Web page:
New research published in the New England Journal of Medicine indicates that stem cell gene therapy may offer a promising, curative treatment for the painful, inherited blood disorder sickle cell disease (SCD).
About 100,000 Americans have SCD, according to the CDC. The condition, which can cause a lifetime of pain, health complications, and expenses, affects 1 in 365 Black babies born in the US and 1 in 16,300 Hispanic babies.
Until recently, the only treatment options have been intensive bone marrow transplants from siblings or matched donors: But other curative therapies are now on the horizon. The University of Chicago Medicine Comer Children’s Hospital was one of three sites to enroll patients in the clinical trial, which tested a stem cell gene therapy to treat SCD.
As part of the trial, researchers used CRISPR-Cas9 to edit specific genes in stem cells taken from each patient. The edits increased the cells’ production of fetal hemoglobin (HbF)—a protein that can replace unhealthy, sickled hemoglobin in the blood and protect against the complications of SCD. The patients then received their own edited stem cells as therapeutic infusions.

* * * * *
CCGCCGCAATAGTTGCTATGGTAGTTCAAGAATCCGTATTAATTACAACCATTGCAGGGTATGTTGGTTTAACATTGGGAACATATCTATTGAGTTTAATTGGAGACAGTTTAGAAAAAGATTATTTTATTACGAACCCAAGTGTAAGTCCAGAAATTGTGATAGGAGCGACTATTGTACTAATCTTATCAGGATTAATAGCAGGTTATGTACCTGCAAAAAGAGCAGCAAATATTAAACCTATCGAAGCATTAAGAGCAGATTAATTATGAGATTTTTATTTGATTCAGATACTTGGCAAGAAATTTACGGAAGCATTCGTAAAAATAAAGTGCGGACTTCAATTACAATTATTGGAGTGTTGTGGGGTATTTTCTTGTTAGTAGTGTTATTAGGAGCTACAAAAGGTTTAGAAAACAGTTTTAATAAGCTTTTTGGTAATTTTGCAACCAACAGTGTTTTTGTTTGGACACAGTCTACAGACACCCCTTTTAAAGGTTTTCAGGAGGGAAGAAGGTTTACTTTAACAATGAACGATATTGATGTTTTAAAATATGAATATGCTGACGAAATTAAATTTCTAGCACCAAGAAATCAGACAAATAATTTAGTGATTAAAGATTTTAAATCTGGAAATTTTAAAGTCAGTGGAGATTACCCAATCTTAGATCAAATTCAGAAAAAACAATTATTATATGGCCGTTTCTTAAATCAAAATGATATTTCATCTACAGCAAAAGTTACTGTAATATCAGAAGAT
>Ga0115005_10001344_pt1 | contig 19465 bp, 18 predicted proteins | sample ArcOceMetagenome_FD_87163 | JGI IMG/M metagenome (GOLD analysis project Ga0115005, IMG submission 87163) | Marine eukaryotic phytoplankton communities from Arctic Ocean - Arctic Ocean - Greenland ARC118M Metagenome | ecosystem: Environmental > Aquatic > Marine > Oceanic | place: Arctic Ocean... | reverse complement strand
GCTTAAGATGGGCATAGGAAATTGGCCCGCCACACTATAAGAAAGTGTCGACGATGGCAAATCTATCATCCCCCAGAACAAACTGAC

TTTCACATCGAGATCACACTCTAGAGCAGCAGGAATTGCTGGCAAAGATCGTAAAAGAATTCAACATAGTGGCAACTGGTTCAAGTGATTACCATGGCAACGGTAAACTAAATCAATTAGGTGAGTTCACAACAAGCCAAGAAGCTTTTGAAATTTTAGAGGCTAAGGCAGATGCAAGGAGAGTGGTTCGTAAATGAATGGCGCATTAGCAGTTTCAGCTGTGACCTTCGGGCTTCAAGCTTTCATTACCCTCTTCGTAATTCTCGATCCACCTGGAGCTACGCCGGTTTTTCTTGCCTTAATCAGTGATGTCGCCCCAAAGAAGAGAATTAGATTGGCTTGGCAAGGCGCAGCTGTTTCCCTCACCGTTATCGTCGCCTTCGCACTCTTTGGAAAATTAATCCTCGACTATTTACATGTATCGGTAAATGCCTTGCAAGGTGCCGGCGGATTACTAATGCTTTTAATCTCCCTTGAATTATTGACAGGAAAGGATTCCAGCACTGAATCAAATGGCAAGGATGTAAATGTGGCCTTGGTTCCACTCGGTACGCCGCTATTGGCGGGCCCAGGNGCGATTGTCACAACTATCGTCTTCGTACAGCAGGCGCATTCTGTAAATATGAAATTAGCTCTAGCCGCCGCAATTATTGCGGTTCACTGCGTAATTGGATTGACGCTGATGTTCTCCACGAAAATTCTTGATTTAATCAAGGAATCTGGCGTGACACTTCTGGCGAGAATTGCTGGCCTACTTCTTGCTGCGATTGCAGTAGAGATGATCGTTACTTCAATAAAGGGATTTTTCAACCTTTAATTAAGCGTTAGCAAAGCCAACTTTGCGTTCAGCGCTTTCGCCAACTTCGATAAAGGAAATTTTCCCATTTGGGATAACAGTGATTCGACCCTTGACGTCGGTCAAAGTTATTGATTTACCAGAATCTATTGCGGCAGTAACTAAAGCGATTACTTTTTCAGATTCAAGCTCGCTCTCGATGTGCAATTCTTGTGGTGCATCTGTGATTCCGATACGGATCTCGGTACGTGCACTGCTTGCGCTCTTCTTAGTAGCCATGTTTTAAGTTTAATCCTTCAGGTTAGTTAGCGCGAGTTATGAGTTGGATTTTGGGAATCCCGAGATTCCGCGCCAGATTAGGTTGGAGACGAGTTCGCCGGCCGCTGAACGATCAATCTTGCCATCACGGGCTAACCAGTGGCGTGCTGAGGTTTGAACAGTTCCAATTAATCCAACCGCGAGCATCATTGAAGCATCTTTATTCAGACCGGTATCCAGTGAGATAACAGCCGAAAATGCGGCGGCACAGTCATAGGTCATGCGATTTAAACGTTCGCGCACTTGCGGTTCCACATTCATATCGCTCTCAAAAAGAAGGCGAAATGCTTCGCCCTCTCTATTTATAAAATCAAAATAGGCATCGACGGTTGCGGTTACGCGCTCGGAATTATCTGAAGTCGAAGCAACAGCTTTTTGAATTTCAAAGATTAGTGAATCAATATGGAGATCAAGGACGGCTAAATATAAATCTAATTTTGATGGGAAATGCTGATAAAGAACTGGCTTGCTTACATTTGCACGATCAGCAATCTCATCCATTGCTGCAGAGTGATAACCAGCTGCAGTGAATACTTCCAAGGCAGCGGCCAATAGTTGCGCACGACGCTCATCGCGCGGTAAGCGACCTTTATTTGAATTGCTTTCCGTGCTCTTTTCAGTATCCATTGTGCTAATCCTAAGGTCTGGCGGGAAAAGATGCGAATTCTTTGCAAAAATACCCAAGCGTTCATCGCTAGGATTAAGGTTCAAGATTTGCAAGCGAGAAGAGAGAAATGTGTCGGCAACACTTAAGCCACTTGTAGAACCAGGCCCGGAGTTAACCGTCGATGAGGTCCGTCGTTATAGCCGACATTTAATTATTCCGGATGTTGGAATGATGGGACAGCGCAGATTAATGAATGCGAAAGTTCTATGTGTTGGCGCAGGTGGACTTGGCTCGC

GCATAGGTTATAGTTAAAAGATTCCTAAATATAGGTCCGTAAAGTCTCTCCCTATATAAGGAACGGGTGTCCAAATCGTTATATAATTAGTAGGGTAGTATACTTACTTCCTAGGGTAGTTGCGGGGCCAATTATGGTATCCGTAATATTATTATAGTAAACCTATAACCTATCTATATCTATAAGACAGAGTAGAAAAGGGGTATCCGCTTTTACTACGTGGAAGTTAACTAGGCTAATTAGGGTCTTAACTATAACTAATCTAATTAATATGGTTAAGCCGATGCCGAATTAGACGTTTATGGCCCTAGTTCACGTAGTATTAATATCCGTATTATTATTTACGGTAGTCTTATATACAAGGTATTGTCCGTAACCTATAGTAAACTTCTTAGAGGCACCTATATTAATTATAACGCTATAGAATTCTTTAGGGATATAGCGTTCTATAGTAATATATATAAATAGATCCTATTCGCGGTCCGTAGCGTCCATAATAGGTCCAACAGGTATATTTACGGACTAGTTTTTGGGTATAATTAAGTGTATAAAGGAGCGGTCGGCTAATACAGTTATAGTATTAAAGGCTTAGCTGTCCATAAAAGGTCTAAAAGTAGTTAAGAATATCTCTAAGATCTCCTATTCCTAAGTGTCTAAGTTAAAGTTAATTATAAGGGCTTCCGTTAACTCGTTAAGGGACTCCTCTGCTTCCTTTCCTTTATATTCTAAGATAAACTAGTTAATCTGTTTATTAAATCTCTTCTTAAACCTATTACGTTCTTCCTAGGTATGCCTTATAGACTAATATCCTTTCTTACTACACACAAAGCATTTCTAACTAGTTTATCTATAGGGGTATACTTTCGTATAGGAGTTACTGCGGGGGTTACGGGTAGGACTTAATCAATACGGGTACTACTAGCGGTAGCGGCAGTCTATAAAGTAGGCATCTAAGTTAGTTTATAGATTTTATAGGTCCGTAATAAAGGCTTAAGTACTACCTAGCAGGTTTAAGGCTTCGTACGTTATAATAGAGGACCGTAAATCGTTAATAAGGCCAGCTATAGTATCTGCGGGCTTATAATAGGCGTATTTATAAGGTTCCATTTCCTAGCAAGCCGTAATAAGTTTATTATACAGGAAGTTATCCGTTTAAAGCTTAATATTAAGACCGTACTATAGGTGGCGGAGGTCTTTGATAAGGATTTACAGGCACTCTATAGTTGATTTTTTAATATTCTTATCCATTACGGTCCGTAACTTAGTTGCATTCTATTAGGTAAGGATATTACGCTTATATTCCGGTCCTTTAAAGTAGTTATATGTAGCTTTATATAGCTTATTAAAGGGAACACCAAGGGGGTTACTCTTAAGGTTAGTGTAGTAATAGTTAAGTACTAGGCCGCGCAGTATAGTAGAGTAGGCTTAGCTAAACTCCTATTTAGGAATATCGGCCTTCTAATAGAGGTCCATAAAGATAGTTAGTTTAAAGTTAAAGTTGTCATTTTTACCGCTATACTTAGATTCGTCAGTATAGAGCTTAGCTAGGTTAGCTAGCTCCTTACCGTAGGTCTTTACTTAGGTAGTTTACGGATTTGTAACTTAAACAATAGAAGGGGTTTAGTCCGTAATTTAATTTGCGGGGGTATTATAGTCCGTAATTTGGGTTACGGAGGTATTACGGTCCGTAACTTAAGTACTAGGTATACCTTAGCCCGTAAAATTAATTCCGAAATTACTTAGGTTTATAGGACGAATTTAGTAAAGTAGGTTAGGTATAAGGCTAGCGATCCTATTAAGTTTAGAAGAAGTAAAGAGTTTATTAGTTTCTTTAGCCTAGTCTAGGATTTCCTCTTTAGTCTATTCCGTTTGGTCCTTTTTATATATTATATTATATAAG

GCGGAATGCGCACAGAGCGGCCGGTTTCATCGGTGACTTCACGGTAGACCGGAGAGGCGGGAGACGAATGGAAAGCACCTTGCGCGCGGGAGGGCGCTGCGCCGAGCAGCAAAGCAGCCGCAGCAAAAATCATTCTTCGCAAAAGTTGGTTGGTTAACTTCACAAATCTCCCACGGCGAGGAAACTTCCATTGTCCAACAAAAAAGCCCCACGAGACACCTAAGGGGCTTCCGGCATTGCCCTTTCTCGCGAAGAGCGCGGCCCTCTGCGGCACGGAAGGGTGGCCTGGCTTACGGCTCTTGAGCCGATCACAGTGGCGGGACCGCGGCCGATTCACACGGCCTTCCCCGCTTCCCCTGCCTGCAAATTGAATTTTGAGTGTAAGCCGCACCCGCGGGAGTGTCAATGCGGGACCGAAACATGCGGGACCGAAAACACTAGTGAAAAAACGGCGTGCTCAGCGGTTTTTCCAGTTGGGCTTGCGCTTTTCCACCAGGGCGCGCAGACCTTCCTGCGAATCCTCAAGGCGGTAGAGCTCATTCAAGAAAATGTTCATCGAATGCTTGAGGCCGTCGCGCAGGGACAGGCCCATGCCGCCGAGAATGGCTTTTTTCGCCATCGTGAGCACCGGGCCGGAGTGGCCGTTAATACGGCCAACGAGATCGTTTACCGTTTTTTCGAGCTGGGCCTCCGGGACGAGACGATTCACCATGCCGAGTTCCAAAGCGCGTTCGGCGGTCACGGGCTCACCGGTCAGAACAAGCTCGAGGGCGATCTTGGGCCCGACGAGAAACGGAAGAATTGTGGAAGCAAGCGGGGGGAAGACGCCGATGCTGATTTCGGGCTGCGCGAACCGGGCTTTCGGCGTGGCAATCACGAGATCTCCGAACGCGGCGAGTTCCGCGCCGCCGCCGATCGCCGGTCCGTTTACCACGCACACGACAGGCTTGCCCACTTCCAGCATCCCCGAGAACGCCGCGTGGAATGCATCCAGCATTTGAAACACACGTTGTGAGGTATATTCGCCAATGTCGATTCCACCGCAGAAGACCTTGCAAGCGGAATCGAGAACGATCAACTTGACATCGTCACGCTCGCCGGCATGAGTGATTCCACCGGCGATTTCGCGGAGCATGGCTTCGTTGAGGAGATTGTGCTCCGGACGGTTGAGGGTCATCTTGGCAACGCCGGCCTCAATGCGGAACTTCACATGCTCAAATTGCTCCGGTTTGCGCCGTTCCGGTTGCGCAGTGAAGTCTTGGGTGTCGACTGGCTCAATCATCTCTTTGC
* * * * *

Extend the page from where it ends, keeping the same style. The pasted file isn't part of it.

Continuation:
The therapy was the second for this disease to use CRISPR-Cas9 technology and the first to target a new genetic area and use cryopreserved stem cells with the hope of increasing access to such a treatment: Other gene therapy studies for SCD have used lentiviruses. No foreign material remains in stem cells edited with CRISPR-Cas9.
Trial participants who received the CRISPR-edited stem cells reported a decrease in vaso-occlusive events, a painful phenomenon that occurs when sickled red blood cells accumulate and cause a blockage.
“The biggest take-home message is that there are now more potentially curative therapies for sickle cell disease than ever before that lie outside of using someone else’s stem cells, which can bring a host of other complications,” said James LaBelle, MD, PhD, director of the Pediatric Stem Cell and Cellular Therapy Program at UChicago Medicine and Comer Children’s Hospital and senior author of the study.
As the scientific community continues to refine and expand the applications of gene therapy, the potential for curative treatments for diseases like SCD is becoming more of a transformative reality. The journey is ongoing, with the need for long-term follow-up and further research, but this study provides an encouraging glimpse into a future of effective genetic interventions.
In the larger context of therapeutic development, LaBelle stressed the importance of the study's contribution to the growing body of evidence supporting the viability of gene therapy as a treatment for SCD. Two other gene therapies for the disease are awaiting FDA approval this year. “The data from this trial supports bringing on similar gene therapies for sickle cell disease and other bone marrow-derived diseases. If we didn't have this data, those wouldn't move forward,” LaBelle said.
- This press release was originally published on The University of Chicago Medicine website